Scarborough Maritime Heritage Centre has a collection of about three hundred donated charts and maps. One of the maps is a rare 1907 edition of the Ordnance Survey map of Scarborough and District, on a scale of one inch to one mile (1:63,360). With railway revisions to 1914, it covers the area from Heathard Point to Flamborough Head along the coast, and the North York Moors to the west.
Measuring just 18 x 9.5cm, it is cloth-backed, which makes it more robust than later paper editions. This third edition is also the first colour version, showing what was to become the standard Ordnance Survey design, with green denoting woodland areas, blue for the oceans, red for upland contours and sienna for trunk roads. These maps were produced in both ‘outline’ and ‘hill’ versions, with the latter having brown shading (known as hachuring) for the hills. The one inch maps were essentially leisure maps for tourists, walkers and cyclists – available these days as the 1: 50,000 metric version (in pink).
The Ordnance Survey was set up in 1791 to survey south-east England, later expanding to cover the whole of Britain and Ireland. It was set up partly in response to crises such as the Jacobite rebellions and the Napoleonic Wars, since it was realised that accurate mapping was essential for military purposes. Surveys were carried out using theodolites and a system of triangulation, with the first one inch to one mile map (of Kent) being published in 1801. By the late nineteenth century most areas had been mapped, both to a one inch and six inches to one mile scale. The Scarborough area was first mapped in 1856 -7 to a one-inch scale (the Maritime Heritage Centre has a facsimile copy), and a second edition was produced in 1896. More detailed large-scale plans as well as geological maps were also produced. Even the Ordnance Survey does not have a complete collection of maps, having lost many from bomb damage to its Southampton premises in the 1940 blitz.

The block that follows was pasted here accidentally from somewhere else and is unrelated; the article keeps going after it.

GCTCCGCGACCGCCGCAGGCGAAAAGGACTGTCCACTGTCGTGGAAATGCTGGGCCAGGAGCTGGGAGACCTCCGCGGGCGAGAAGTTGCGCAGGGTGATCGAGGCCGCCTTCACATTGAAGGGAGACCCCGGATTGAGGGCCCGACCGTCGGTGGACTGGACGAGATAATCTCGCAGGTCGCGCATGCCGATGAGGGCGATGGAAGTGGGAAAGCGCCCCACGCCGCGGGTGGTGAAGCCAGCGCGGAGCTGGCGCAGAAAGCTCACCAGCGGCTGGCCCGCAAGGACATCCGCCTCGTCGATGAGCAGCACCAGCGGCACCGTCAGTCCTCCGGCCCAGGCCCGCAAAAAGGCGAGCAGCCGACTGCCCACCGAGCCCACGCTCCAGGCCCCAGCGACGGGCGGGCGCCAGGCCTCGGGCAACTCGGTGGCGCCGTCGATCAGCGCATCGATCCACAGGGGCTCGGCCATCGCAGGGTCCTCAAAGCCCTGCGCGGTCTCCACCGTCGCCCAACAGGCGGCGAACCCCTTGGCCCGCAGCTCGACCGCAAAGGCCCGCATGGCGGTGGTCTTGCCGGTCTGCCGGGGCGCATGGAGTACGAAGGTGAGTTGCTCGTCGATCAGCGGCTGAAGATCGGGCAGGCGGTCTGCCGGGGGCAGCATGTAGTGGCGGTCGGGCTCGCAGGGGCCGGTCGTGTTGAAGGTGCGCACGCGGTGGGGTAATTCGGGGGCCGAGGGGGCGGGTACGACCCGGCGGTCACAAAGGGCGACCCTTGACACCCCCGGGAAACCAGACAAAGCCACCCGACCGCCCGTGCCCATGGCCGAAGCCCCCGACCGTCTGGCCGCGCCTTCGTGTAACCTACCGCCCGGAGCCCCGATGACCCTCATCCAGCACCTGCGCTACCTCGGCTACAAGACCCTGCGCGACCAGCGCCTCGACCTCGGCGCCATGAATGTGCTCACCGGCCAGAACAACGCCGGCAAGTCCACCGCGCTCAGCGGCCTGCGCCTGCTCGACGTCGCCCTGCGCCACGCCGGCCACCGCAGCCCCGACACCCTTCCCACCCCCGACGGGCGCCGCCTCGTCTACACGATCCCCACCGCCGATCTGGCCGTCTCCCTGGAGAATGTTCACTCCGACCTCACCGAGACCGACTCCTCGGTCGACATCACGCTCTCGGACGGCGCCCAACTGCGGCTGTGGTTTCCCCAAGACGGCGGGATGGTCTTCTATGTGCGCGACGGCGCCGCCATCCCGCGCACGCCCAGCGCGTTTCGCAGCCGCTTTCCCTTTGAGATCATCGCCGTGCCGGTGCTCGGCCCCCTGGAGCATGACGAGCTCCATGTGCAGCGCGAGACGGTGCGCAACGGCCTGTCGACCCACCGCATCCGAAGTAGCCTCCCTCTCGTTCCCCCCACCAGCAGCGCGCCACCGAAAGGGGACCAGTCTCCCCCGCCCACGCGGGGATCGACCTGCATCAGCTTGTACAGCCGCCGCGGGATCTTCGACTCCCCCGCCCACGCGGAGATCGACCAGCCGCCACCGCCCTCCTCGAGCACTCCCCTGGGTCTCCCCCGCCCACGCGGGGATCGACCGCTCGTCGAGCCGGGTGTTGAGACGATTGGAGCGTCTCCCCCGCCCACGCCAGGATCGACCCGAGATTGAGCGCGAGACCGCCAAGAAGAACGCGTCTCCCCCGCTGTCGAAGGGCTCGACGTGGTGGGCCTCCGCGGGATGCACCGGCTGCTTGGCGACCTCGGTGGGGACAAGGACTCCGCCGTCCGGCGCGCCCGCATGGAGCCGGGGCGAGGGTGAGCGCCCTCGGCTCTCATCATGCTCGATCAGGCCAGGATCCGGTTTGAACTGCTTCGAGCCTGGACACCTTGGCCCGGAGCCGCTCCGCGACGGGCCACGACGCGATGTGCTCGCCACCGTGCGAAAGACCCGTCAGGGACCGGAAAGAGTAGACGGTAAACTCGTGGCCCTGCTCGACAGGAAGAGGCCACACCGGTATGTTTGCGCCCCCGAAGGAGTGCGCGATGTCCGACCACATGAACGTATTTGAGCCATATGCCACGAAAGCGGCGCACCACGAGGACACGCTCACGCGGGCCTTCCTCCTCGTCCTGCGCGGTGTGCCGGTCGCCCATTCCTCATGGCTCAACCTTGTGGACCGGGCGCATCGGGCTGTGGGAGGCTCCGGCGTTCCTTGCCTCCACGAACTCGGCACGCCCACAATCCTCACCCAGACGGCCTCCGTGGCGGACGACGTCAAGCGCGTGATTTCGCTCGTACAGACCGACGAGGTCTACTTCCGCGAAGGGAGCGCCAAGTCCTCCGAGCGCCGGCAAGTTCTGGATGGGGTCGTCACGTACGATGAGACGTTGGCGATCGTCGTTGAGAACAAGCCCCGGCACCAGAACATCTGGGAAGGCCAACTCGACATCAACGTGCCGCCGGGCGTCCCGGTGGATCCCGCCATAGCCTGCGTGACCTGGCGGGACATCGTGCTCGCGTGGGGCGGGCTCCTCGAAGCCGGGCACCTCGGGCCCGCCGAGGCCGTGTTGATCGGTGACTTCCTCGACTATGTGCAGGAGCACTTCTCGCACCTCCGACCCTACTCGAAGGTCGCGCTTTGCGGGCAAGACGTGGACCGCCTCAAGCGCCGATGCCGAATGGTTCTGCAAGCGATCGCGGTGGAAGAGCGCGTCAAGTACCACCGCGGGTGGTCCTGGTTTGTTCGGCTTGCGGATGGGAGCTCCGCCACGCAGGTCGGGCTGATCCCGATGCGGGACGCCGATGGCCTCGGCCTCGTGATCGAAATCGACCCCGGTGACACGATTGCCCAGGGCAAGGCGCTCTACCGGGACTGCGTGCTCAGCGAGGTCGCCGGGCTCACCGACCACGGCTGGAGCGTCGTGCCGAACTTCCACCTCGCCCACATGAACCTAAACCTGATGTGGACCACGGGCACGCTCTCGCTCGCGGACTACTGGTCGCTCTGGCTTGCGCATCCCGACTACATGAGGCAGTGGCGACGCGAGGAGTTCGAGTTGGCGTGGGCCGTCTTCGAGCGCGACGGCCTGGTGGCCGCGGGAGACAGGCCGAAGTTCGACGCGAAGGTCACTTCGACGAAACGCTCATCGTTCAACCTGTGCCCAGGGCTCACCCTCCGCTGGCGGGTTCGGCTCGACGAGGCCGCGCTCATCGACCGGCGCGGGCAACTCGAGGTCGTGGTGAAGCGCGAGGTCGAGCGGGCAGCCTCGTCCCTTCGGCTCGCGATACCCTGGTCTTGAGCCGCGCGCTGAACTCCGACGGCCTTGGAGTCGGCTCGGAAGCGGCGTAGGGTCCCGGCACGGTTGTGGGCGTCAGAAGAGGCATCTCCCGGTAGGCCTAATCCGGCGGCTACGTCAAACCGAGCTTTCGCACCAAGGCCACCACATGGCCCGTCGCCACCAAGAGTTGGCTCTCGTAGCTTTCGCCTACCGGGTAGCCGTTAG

The early maps were in black and white, with plain covers. Later editions were in colour, with more appealing cover designs. From 1919, under the directorship of Charles Close, the Ordnance Survey employed artist Ellis Martin who produced beautiful illustrated covers; this helped to capture the consumer market for tourist maps, and to compete with commercial map makers such as Bartholomew.
From the late nineteenth century most map making came to be based on the Ordnance Survey standard. However this meant that the very artistic and detailed maps of Scarborough produced by cartographers in the eighteenth and nineteenth centuries – men such as John Cossins, John Wood, Thomas Hinderwell and William Smith – became less common. Local street maps were produced by commercial publishers such as Phillips and local artists sometimes produced colourful poster maps. Local authorities continue to produce detailed town plans based on their own surveys.
Scarborough Maritime Heritage Centre is run entirely by volunteers and public donations and situated at 45 Eastborough, entrance is free and the centre is open Wednesday to Sunday, 11am to 4pm.